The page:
It takes time to build up the knowledge and experience necessary to perform under pressure. Therefore, simple, on-demand resources are another essential part of preparing for “what if.” Employees who do not explicitly know how to handle a situation should definitely know where to find help in the moment of need. This can take many forms, from an online help tool to a printed job aid. I benefited greatly from this type of on-demand performance support that night. During my training, another manager had provided with me a set of directions for navigating the paths throughout Splash Mountain that I could access on my Blackberry. This was critical in helping me find my way (literally) during my first night.


We can always do better. Training and resources can help us comprehend the basics, but coaching is a much more timely and contextual means of improvement. This is especially true after a “what if” moment. Success should definitely be celebrated, but opportunities for continued learning must also be identified. This is where frontline managers play an especially critical role in workplace learning, as the L&D team will likely not be there for the “what if” moments. The manager must assess how an employee handled the situation and address any opportunities for improvement. This should be done quickly and through discussion, not just direction. The entire situation should be explored so that the full context is applied as part of the coaching experience. In my case, I broke down the events of my first night with several peers to get their insight into how I could have done better. Needless to say, my future Magic Kingdom “what ifs” were much easier to overcome.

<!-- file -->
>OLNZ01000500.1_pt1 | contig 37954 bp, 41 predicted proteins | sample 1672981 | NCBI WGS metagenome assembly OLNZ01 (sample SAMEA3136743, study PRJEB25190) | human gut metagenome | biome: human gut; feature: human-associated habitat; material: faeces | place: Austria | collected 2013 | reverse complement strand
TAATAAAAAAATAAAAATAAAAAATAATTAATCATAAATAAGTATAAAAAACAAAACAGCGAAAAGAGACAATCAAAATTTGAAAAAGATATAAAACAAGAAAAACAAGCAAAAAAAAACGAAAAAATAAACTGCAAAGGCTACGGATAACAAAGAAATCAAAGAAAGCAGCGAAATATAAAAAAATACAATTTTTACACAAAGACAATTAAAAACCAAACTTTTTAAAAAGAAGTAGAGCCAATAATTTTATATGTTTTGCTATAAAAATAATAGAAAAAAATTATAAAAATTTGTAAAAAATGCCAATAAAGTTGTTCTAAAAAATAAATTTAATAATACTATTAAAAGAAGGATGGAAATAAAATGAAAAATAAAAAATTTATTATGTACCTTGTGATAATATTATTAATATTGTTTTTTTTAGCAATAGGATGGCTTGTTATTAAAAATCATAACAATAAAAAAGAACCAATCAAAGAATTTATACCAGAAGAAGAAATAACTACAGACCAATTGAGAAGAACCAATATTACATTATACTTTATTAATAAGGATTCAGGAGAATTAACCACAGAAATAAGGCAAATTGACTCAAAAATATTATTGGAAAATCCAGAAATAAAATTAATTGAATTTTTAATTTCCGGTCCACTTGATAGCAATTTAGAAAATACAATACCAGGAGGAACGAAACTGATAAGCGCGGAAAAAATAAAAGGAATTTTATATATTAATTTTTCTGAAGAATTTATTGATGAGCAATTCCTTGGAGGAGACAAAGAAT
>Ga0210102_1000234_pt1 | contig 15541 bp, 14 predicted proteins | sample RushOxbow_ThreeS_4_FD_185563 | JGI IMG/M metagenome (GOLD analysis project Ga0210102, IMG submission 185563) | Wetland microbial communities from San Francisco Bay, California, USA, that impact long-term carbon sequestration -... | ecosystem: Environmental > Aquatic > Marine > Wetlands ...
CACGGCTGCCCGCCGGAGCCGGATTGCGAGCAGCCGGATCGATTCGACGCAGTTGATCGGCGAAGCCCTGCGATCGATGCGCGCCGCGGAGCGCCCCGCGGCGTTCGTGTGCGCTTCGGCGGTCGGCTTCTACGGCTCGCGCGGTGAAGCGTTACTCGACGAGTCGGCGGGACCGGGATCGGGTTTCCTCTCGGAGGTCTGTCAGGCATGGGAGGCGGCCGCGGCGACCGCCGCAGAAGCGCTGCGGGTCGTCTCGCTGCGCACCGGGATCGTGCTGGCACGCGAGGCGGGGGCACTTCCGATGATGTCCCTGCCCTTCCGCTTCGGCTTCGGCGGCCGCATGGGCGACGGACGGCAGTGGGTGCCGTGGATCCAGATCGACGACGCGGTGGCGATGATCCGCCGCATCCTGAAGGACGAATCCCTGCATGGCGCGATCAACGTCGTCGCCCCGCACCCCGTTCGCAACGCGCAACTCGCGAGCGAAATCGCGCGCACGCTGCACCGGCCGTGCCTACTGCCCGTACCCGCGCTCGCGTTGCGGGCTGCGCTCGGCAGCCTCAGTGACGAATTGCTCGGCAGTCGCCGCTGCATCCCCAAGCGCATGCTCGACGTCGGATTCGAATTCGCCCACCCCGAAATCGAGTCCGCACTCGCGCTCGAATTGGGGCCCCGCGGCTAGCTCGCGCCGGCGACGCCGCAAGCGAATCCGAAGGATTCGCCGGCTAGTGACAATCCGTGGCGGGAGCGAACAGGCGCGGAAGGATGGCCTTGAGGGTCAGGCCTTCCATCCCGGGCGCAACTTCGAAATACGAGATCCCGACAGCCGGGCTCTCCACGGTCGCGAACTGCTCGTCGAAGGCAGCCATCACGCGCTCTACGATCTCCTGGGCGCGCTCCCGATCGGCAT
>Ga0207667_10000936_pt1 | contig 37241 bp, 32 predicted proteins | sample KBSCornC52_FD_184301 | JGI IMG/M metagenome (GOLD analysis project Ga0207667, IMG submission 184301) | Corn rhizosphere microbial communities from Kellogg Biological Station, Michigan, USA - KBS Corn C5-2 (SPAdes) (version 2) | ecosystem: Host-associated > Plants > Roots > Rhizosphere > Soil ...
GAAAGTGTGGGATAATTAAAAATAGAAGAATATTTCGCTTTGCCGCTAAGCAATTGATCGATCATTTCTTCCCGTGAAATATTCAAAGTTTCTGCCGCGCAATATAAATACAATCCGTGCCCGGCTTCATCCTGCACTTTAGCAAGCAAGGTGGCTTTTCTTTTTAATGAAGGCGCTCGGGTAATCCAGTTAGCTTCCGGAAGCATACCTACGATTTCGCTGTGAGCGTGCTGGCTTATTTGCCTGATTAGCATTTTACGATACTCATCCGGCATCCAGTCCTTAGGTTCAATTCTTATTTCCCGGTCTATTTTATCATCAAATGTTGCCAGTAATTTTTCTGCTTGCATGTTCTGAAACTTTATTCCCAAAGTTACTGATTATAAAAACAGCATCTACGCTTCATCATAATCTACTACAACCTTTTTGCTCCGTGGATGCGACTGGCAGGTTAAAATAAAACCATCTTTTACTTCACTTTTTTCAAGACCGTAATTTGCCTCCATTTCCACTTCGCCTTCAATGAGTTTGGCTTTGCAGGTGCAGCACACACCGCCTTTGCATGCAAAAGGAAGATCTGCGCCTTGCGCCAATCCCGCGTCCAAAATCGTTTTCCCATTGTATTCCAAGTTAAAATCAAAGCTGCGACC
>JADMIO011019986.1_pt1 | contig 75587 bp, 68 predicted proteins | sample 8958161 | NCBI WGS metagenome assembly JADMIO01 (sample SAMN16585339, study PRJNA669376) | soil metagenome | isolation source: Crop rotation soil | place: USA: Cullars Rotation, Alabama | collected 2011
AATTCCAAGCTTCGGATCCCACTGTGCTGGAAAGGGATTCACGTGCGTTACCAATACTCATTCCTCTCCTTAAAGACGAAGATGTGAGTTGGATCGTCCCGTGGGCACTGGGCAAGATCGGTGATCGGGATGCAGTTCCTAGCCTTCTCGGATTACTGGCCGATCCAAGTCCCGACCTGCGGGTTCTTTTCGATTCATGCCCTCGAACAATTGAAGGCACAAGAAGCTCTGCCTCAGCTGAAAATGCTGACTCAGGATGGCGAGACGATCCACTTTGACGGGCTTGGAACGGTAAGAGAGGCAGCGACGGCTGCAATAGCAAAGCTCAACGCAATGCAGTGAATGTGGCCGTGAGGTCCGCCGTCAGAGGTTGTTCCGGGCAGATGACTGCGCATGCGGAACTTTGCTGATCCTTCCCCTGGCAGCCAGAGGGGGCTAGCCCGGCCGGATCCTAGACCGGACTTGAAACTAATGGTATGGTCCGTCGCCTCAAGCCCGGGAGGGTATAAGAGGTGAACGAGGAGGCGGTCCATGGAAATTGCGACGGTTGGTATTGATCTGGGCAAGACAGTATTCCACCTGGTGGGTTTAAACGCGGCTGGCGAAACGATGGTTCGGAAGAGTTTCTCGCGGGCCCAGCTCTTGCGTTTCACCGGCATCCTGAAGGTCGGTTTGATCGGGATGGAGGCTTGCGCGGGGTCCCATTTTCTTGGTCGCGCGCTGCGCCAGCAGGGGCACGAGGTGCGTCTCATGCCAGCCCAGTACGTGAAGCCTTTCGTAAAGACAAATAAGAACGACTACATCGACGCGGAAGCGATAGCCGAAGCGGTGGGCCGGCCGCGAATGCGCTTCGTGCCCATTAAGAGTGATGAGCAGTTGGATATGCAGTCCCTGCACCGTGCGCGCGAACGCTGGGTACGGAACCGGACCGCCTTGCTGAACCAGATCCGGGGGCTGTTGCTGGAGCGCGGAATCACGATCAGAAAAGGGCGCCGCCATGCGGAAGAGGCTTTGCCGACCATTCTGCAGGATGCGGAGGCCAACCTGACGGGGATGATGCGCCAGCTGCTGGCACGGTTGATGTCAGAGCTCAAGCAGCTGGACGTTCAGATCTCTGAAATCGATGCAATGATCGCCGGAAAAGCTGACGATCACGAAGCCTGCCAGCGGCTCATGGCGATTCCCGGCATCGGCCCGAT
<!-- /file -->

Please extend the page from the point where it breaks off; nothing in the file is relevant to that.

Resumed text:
My first night managing Splash Mountain not only grew my respect for the cast members, but it also reinforced the importance of preparing for the “what ifs.” This focus continued throughout my time at Disney and now into my L&D work. Be sure to challenge your team, including operational partners, on how they are preparing your organization for the inevitable “what ifs” in your business. They probably won’t involve a talking rabbit, but they’re still out there.